When you look at various people in your life, you’ll likely see a noticeable difference between those who lean into change and those who run from it. Some of the most significant events in my life have resulted from change that I initially feared or even tried to avoid. There are several skills we can learn from the “leaners” that can be applied to our professional and personal lives.
Why is change so scary?
The word “change” is often associated with fear or dread. Most of us crave comfort and/or control, so it’s no wonder the idea of either of these being disrupted elicits a reaction. This is likely because the emotional part of the brain processes information significantly faster than the logical part of the brain. When emotion takes over, our ability to reason can be hindered. For many, it’s the fear of the unknown that causes our minds to race with questions or our palms to sweat from the sudden loss of control.
While we may not always have control over change, we do have control over how we respond to it. I believe there are generally two types of people: those who lean into change, and those who run from it.
It would be naïve to think that those who lean into change are simply more “brave” than others. I would argue that there are conscious choices we make that allow us to embrace change – but don’t get me wrong: it takes work. Those who “lean in” are typically:
Eager to learn
Willing to take on new projects
Are you seeing a theme here? They raise their hand. They go out on a limb. They are willing to take risks. Does this come easier to some than others? Of course! There are many experiences from our past that may prevent us from taking risks or making a big move, but I believe the people in this category are characterized by the ability (or choice) to focus on looking forward rather than backward. Looking at what’s ahead prevents us from being distracted by what may be holding us back.
Those who lean into change are more likely to grow in their career and to be organizational leaders. By embracing change and being seen as someone who says “yes,” the “leaners” are sought out for their talents and willingness to tackle projects others are afraid of. They tend to experience more personal growth, as well. By developing emotional intelligence, those who lean into change are more likely to have strong interpersonal relationships in and outside of work.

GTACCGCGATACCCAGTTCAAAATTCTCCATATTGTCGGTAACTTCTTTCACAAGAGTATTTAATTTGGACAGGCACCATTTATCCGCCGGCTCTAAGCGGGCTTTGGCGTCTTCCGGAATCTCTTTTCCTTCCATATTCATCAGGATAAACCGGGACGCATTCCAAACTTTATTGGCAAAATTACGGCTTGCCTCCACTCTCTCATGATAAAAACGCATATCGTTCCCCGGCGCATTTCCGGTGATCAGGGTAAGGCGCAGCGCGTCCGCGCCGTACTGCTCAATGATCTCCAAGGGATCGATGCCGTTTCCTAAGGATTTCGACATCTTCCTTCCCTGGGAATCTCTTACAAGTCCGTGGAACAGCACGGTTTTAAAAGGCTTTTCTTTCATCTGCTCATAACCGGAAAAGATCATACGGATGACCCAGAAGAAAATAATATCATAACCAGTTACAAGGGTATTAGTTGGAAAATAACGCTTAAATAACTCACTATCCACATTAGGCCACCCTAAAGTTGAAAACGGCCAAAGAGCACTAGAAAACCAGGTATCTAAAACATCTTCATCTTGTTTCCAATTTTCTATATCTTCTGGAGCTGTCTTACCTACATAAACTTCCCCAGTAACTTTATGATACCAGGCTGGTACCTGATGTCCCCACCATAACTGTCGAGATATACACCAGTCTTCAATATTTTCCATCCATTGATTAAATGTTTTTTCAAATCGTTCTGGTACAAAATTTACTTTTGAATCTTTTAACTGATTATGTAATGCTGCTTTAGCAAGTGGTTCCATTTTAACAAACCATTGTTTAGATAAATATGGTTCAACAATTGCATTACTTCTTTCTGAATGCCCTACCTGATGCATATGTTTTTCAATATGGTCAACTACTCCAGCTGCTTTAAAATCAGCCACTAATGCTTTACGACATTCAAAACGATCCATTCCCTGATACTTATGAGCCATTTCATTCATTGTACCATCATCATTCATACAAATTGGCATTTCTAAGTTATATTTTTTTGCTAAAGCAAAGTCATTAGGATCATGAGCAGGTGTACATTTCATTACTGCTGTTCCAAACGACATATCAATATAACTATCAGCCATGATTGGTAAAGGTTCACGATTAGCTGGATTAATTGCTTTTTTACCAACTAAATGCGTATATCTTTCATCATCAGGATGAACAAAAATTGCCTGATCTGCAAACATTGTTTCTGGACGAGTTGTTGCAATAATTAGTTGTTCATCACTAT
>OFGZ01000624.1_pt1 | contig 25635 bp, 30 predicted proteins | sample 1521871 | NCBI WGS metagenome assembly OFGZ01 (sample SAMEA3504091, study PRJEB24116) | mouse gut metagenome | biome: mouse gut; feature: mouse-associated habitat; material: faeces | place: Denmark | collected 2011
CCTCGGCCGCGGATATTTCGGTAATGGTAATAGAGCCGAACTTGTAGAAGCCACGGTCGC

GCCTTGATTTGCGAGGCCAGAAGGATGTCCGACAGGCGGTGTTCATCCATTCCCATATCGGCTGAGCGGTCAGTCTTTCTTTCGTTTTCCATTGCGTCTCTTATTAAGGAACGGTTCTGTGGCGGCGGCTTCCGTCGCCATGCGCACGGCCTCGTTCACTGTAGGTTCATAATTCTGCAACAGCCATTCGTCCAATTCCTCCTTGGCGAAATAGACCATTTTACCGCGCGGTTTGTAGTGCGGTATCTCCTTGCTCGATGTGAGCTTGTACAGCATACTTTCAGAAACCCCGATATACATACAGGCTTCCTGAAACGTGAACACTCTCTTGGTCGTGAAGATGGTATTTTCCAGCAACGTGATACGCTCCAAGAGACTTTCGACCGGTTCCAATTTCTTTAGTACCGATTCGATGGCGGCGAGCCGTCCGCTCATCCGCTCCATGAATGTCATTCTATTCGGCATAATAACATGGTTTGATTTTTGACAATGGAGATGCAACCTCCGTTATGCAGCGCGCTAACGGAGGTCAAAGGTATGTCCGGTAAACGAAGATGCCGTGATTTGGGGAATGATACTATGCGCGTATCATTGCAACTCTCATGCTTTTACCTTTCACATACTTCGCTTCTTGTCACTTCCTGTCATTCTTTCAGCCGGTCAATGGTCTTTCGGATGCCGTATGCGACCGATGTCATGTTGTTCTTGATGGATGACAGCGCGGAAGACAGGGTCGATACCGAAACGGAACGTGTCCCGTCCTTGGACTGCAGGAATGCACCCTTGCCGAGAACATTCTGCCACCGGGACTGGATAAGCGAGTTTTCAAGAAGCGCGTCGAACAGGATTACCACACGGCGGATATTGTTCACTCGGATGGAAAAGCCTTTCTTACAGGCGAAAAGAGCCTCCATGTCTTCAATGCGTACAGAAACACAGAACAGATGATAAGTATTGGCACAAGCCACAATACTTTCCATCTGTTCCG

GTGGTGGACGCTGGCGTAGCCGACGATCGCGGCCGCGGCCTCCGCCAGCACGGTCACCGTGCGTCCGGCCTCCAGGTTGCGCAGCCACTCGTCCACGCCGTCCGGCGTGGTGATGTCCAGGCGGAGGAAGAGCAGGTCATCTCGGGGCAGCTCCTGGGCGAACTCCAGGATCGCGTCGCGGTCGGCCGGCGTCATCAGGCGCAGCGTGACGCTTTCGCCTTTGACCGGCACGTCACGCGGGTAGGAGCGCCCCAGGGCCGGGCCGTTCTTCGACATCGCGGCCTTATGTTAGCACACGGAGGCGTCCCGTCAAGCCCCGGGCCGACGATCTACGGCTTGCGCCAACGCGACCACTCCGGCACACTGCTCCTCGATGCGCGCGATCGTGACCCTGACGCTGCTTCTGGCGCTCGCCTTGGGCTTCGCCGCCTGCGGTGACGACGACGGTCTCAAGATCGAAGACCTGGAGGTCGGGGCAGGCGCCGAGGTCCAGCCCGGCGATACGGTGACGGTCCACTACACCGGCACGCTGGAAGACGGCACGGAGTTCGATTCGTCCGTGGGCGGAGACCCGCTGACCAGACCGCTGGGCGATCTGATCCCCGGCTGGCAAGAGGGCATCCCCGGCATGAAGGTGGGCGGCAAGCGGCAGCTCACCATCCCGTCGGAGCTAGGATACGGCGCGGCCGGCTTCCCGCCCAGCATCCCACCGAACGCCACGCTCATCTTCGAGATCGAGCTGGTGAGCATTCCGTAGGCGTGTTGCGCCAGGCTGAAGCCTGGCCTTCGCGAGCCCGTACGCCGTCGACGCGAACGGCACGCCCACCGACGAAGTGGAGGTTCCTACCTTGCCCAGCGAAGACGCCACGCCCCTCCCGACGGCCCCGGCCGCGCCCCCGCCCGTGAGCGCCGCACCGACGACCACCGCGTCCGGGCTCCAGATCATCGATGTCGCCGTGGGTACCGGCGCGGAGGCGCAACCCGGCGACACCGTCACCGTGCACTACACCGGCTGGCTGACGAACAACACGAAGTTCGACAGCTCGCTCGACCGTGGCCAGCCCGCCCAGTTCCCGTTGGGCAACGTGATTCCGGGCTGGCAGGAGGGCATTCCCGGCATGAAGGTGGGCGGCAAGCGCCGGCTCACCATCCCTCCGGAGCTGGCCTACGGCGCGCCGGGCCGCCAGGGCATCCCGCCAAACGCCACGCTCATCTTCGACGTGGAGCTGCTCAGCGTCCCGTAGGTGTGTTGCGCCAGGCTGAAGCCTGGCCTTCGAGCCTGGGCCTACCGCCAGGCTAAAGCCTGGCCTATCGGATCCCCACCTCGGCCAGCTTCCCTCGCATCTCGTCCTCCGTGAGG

Three practical ways to lean in.
So how do we face our fears and proactively embrace change? Here are some actionable steps we can all take to keep us moving in the right direction.
1. Be prepared. When faced with change, ask questions - don’t make assumptions. Create a plan of action for yourself or your team. Setting expectations ahead of change is an important part of change management and can help calm people’s fears.
2. Don’t freak out. No, but seriously. Focus on the things you know, NOT the unknowns. Ignore the gossip, and take it one day at a time. This is the time when a healthy dose of emotional intelligence really comes in handy: remain calm and choose logic over fear.
3. Think happy thoughts. A positive attitude goes a long way. Most change affects more than just one person, so help rally the troops. If you sense anxiety among your fellow team members, remind them that you’re all in it together. If you’re in a leadership role, over-communicate. If you don’t know all the answers, it’s ok to say so. Honesty is always a good policy - give them a reason to trust you!
If we all focus on trying to lean into change, imagine the difference in our workplaces! How much time and energy is spent complaining, doubting, speculating and “running the other way?” A team characterized by openness and a willingness to take risks is an unstoppable force. By leaning into change, we not only spark personal growth, but also help advance our organization’s mission.